The efficiency or, rather, the effectiveness of a business’s supply chain management can be measured in several ways, and these metrics—the measurements chosen by the supply chain manager—are often tailored and specific to the kind of corporate activity being carried out, so they can take into account those aspects and metrics of efficiency, effectiveness, and productivity which happen to be most important to the business. As per previously discussed by David Kiger when he mentioned the importance of including different statistical techniques that can improve a business’s supply management, KPIs are of high importance as well. For instance, a business solely focused on transportation would probably want to pay special attention to on-time deliveries, whereas a company solely focused on sales would certainly want to measure inventory against customer service.
Generally speaking, the KPIs (Key Performance Indicators) chosen by businesses and companies to keep track are a perfect depiction of the gap between planning and execution activities in the supply chain, and act as metrics used to monitor one—and even more—of the following issues: costs, overhead, value, service and waste.
The aforementioned categories embody more than two different key performance indicators commonly found within the realm of the supply chain: they are indeed critical and have a direct impact on how well a business is really doing or performing. Here are several KPIs that are amongst the most traditionally used key performance indicators and metrics irrespective of the nature of the business activity being carried out:
This is perhaps one side of the two enterprise-level key performance indicators (the other is commonly referred to as customer service) that allows companies to determine overall profitability for their businesses. Pondered into this indicator are other metrics such as operating costs, demand and supply variability and, of course, inventory and stock. One simple way to provide this KPI measurement with support is by using a complementary metric on total cycle time, which takes note of how much time it takes for a good to pass throughout the whole supply chain.
This key performance indicator is also supervised at the enterprise level and represents the second side of those measurements whose nature relates to the aforementioned level. Customer service is comprised of other variables such as demand and supply variability and overall performance to plan. Be that as it may, the selected approach to assessing customer service in its broadest connotation and sense is with measurements and indicators for on-time full deliveries or line item fill rate, which, of course, are normally the most vital aspects and issues of customer service.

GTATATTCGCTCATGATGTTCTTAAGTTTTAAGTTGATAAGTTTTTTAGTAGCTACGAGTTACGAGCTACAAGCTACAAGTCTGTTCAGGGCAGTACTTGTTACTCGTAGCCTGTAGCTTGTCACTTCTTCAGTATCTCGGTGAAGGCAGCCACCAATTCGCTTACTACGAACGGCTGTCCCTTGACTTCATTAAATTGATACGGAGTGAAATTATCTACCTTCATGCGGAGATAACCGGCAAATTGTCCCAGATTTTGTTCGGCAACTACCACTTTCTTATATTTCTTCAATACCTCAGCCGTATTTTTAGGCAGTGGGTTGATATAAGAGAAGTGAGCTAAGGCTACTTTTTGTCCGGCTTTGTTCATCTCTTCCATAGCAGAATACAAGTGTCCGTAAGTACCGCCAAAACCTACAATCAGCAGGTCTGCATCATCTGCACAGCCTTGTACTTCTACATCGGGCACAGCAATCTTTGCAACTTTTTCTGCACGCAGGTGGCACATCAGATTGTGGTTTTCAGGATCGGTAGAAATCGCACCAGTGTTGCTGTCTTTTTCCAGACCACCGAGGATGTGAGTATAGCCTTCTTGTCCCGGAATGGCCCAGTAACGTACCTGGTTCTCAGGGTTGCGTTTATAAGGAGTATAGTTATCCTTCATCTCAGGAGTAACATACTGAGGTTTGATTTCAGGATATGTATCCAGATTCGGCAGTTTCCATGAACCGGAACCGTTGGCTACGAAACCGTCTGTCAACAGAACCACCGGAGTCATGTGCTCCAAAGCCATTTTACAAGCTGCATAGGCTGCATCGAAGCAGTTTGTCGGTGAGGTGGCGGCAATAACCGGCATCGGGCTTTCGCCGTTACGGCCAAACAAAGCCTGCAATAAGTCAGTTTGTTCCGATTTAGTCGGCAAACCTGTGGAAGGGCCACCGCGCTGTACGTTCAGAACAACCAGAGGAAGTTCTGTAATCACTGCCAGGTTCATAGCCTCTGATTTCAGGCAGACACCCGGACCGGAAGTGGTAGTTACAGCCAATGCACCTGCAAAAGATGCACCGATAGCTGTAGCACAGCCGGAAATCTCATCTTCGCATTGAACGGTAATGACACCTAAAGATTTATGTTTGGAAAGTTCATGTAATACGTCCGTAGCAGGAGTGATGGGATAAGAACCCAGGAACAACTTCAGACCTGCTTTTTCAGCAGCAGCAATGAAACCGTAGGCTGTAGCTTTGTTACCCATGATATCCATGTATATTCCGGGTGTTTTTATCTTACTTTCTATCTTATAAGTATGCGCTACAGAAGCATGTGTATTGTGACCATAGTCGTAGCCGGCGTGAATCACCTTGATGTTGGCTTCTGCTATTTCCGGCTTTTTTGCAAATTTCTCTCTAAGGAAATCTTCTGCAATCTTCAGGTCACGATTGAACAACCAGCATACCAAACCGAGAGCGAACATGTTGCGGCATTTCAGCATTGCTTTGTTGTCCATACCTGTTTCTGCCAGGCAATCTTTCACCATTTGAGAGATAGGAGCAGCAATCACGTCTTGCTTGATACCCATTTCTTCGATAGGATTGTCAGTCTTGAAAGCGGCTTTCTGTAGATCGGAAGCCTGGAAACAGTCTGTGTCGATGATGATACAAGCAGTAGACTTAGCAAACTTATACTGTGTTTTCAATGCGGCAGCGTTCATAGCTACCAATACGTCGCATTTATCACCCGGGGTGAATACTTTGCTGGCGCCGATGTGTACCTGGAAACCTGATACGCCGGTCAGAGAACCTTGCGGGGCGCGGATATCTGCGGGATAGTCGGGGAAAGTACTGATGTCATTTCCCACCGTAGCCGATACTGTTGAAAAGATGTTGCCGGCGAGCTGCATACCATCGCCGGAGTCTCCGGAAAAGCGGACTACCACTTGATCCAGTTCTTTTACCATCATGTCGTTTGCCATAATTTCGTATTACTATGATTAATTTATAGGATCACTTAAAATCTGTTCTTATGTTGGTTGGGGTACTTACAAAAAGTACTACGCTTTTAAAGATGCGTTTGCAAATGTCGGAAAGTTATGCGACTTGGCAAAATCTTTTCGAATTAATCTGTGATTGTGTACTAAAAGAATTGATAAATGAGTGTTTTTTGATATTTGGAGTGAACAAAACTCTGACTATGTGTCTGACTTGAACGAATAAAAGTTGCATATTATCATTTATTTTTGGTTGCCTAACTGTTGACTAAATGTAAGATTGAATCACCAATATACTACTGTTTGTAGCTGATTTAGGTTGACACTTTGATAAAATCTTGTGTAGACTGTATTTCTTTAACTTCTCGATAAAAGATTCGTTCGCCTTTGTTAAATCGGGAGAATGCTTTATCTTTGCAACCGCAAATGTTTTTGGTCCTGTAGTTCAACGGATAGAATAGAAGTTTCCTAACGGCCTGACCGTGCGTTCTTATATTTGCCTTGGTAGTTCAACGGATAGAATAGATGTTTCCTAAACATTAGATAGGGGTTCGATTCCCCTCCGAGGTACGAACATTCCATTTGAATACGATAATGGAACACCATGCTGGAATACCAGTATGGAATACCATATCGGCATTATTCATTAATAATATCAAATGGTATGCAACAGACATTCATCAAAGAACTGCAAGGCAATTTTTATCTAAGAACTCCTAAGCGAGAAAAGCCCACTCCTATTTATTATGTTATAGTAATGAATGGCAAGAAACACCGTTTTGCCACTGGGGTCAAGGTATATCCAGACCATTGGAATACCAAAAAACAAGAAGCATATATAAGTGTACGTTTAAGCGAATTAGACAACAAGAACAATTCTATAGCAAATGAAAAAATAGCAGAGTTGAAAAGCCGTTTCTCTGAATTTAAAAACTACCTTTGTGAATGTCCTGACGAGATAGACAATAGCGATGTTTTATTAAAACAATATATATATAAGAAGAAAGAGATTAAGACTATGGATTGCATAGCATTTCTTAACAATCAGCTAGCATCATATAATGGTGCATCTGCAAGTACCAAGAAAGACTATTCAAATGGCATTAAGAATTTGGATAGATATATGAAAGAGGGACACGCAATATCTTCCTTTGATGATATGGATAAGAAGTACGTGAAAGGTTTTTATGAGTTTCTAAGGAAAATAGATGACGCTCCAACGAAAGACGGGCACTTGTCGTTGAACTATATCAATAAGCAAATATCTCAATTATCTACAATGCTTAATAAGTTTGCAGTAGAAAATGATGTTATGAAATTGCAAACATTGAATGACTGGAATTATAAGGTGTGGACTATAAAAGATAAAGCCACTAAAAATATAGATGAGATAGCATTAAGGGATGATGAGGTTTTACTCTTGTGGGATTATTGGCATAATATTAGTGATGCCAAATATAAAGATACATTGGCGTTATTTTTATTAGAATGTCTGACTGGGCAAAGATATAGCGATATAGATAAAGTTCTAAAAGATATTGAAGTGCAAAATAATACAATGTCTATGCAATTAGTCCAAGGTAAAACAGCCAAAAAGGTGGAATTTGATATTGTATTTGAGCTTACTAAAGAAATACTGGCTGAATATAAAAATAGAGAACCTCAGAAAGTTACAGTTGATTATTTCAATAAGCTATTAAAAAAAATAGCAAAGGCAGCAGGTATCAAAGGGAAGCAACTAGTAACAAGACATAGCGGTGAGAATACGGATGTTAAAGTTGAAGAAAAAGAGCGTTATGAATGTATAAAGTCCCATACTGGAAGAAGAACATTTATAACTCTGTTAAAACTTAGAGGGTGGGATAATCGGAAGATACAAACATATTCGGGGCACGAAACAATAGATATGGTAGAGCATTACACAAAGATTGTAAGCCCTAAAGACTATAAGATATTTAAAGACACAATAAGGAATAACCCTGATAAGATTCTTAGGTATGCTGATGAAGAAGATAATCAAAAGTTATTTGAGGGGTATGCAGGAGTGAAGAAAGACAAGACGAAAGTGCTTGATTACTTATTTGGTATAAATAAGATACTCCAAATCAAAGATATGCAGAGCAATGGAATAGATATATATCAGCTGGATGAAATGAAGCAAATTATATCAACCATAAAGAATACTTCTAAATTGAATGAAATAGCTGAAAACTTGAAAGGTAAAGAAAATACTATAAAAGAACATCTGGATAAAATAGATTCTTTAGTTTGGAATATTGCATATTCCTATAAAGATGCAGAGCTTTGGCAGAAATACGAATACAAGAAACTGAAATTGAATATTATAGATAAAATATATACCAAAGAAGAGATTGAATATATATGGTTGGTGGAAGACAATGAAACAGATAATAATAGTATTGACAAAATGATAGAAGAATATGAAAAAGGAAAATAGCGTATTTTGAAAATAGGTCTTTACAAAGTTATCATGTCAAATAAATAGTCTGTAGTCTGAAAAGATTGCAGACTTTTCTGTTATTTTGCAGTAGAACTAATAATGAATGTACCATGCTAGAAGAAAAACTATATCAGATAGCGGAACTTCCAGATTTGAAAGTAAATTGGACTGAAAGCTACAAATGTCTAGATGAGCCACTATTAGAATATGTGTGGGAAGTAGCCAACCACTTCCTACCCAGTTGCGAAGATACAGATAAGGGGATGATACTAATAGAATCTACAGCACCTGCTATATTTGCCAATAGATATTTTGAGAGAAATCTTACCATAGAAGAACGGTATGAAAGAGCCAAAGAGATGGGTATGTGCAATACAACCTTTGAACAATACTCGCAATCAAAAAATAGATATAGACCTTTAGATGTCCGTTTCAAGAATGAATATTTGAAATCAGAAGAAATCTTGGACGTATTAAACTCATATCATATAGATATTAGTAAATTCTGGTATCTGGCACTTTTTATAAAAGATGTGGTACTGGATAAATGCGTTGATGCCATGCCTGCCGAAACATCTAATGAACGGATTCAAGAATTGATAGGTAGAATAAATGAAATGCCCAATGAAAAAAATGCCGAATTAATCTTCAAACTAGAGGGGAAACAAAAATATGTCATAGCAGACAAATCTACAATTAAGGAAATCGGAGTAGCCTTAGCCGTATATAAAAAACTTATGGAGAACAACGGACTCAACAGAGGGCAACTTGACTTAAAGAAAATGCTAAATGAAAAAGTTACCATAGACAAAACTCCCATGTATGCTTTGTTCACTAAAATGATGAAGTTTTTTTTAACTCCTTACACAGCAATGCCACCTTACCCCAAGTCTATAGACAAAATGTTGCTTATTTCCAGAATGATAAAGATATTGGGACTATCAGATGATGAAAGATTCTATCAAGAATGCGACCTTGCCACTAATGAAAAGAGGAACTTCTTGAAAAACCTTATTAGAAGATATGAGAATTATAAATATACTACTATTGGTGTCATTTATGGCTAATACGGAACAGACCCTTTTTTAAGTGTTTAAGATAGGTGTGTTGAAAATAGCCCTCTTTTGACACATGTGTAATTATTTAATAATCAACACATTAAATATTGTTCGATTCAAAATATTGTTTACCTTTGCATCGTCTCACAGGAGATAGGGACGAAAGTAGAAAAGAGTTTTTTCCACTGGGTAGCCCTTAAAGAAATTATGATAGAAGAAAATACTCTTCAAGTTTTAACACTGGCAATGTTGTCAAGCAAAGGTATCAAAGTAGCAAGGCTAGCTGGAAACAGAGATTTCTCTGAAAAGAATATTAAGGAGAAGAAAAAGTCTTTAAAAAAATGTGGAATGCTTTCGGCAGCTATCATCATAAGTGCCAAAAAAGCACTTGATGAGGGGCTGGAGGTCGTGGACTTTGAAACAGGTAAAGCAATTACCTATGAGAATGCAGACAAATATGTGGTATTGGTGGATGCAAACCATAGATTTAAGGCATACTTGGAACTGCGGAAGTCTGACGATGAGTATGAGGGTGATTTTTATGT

The general goal of the aforementioned two enterprise level key performance indicators is to manage both customer service and total cost against the previously determined strategic goals of the business.
This indicator is responsible for measuring the status of stock and inventory against conformance to lead times and promised dates. Included here are other metrics, measurements and indicators for overall performance around the production plan, schedules, asset usage, capacity, deliveries and, of course, item availability at all different stocking facilities and locations (including that of the customer).
This key performance indicator is made out of metrics for inventory, lead times, process capability, improvement to overall process capability, compliance to plan, current demand versus demand forecasts (and its accuracy and errors).
All costs, the general overhead, are all included in this indicator, where distribution costs, procurement costs, storage costs, transportation costs, and manufacturing costs are also included. The aforementioned metrics allow businesses to estimate and calculate the cost of goods sold, cost per unit and even cost per kilogram, which are all useful key performance indicators normally relative to the general overhead.
Performance to Plan
In the realm of Performance to Plan, the most commonly used key performance indicators are all those metrics for how well a business is complying with the procurement schedule, the distribution schedule, the storage schedule, the manufacturing schedule and the transportation schedule.
These are metrics responsible for supporting the whole inventory key performance indicators, and that can be found in the area of the total stock. Included here are total inventory, obsolete inventory, working and non-working inventory amongst other metrics.
Thus, under today’s landscape, it is pretty much evident that companies have got to define not only the proper KPIs in order to scale up their businesses while minimizing waste, but also to learn how to measure and interpret those measurements. A myriad of KPIs can be used to tack and assess business performance, but as mentioned earlier the reason behind using them is to provide insights on what has been planned by a company and what is being really executed. Otherwise, a wrongful interpretation could hinder any attempt to thrive at it.
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